Furthermore, I'd ask if Judge Collins' ruling could in fact be cited as precedent to challenge (and hopefully strike down) this outrageous executive order? (Calling all lawyers...)

In a response to queries from TPMmuckraker, the Treasury Department claimed this executive order will be limited only to the bank accounts of dangerous terrorists:

Tuesday's broad executive order on freezing Iraq-related financial assets is solely intended to target supporters of the Iraqi insurgency, Treasury Department spokeswoman Molly Millerwise tells TPMmuckraker. If U.S. residents and citizens have their assets frozen by the department, it will be because they're actively abetting a panoply of insurgent and militia groups.

Previously, Treasury hasn't had the authority to target the finances of insurgent groups in Iraq aside from al-Qaeda affiliates and former Saddam Hussein regime elements. The order now provides what Millerwise calls "seamless coverage."

The ACLU, meanwhile, points to the chilling effect on donations to charity as well as the very real dangers inherent in giving the Executive Branch so much unchecked and unchallenged power:

President Bush's new executive order targeting financial assets of Iraqi insurgents risks having "a chilling effect" on humanitarian donations in Iraq, according to Michael German, the ACLU's chief national security security lawyer. And those who find themselves in contravention of the order -- a determination residing entirely within the executive branch -- would have no due process rights to contest the freezing of their assets. [...]

The order skips right over a relevant citation: section 203b(2) (pdf) of the International Economic Emergency Powers Act, which specifically denies to the president the ability to "regulate or prohibit ... donations, by persons subject to the jurisdiction of the United States, of articles, such as food, clothing and medicine, intended to be used to deal with human suffering." The order accepts the other restrictions applied by IEEPA, intended to protect, among other things, postal communications and legitimate journalism from unilateral executive restriction. And that leads to to the broader problem with the order, according to Gerson: "the complete lack of due process" for those accused of violating it. Once someone's assets are frozen, there's no conviction, no appellate process.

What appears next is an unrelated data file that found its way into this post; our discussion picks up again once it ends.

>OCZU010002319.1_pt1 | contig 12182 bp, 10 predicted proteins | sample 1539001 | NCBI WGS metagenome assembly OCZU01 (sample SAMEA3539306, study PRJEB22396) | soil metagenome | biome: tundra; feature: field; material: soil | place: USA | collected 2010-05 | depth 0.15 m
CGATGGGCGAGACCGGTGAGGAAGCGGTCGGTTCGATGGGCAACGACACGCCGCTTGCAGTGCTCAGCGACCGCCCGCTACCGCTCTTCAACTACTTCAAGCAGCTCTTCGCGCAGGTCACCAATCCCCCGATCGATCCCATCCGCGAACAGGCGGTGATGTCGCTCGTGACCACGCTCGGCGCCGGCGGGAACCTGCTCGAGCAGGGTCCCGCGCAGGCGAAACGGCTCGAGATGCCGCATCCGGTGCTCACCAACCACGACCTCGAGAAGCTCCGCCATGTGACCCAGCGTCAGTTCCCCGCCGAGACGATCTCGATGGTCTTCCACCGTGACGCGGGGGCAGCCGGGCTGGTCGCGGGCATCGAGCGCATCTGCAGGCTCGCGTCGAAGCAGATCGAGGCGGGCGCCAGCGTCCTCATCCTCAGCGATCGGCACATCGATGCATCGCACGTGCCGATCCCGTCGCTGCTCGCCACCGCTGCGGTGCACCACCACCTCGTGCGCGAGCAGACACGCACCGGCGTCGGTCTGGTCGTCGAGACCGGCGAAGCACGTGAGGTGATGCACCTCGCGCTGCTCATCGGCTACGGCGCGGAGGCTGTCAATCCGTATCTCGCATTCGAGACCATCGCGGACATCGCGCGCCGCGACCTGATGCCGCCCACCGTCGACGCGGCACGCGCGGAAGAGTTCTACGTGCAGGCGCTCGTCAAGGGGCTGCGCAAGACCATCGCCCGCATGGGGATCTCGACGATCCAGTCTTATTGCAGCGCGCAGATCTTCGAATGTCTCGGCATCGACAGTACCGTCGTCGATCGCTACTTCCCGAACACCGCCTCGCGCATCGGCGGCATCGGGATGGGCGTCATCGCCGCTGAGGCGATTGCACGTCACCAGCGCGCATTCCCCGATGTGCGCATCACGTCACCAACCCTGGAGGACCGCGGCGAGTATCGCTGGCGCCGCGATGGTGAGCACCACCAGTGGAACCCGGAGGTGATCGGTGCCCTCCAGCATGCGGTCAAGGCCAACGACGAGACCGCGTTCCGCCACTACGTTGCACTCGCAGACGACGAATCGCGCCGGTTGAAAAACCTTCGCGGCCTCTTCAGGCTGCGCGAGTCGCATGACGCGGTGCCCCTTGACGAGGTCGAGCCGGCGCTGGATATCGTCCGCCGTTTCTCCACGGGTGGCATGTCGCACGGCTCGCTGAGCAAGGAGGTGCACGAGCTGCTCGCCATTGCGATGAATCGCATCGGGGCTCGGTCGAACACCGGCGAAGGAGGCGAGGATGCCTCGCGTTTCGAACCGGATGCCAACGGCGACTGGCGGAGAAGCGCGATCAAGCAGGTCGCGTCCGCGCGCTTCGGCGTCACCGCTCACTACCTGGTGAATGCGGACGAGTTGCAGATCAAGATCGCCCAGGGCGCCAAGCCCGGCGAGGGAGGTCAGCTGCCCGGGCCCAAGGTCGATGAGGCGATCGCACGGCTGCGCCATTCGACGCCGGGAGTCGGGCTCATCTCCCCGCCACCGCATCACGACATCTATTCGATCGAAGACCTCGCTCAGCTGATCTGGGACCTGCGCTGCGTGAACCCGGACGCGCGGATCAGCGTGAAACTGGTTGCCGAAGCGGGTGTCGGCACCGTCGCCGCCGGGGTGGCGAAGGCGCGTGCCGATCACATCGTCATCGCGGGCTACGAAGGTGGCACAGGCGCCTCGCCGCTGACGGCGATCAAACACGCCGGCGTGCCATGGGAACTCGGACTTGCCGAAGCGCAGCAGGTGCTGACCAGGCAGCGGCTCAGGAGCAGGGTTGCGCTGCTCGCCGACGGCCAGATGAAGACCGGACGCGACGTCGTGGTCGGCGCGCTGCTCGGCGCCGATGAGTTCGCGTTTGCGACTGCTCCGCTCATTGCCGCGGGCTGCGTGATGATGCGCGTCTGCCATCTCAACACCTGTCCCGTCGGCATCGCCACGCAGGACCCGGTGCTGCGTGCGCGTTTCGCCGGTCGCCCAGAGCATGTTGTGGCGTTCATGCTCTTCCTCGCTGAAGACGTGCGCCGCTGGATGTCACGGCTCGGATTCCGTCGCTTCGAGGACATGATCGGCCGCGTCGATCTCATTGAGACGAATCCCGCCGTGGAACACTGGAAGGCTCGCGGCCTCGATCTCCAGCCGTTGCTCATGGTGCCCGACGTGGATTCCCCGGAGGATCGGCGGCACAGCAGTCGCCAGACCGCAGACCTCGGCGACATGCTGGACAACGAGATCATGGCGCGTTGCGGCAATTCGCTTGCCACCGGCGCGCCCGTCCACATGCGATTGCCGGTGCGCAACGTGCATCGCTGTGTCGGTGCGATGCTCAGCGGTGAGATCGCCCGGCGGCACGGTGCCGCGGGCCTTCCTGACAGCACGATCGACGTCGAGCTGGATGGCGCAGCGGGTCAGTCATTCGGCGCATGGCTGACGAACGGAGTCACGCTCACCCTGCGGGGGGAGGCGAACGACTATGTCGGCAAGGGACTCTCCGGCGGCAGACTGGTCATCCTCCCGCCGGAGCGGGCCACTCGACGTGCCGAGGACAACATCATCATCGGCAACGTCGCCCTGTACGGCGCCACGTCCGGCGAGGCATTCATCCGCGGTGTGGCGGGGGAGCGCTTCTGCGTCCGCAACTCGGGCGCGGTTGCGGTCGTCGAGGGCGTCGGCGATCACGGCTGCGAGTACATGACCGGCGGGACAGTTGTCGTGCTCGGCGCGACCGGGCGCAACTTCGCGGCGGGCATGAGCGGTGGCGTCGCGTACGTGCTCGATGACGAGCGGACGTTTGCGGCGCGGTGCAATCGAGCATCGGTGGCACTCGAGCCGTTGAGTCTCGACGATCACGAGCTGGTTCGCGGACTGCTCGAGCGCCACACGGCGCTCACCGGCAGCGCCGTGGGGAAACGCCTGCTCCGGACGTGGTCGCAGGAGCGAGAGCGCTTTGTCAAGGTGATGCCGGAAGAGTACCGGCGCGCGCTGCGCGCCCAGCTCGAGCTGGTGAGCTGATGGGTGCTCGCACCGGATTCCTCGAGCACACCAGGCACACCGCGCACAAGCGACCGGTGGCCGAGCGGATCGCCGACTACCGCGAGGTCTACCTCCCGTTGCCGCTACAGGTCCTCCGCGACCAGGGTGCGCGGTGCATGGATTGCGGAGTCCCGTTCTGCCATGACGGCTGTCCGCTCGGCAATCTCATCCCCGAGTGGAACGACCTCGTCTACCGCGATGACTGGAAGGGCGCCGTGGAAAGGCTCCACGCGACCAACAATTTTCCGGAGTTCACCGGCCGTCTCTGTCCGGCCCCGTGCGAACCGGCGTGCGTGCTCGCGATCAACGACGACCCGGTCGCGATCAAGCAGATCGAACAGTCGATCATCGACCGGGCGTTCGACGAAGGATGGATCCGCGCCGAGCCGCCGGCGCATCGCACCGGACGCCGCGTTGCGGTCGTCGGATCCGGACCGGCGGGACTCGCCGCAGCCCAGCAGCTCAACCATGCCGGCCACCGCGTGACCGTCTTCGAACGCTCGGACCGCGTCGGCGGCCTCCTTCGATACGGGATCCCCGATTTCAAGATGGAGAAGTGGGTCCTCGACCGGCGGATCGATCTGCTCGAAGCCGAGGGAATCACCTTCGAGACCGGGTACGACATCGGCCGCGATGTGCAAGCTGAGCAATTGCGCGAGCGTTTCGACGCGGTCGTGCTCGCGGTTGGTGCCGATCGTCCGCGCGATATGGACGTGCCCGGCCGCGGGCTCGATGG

Complete lack of due process.  Remember how they killed habeus corpus, and hardly anyone outside the blogosphere even sent flowers to the funeral?

Martial Law.  The possibility of a police state. Do you suppose there might be something to that story about Halliburton building massive detention centers? Remember? I quoted a disturbing piece in The Progressive  when I wrote about those detention centers last year:

There is so much to question here, one's head spins. Let's start with this: what are we doing awarding $385 million contracts to Halliburton when there are still so many unanswered questions about the colossal waste of taxpayer dollars and overbilling (fraud, anyone?) perpetrated by this company, on America's behalf, in Iraq?

And I'm really curious about something else: why large detention centers, and why now? Then there is the disturbing issue raised by that last sentence in Halliburton's message: "...rapid development of new programs."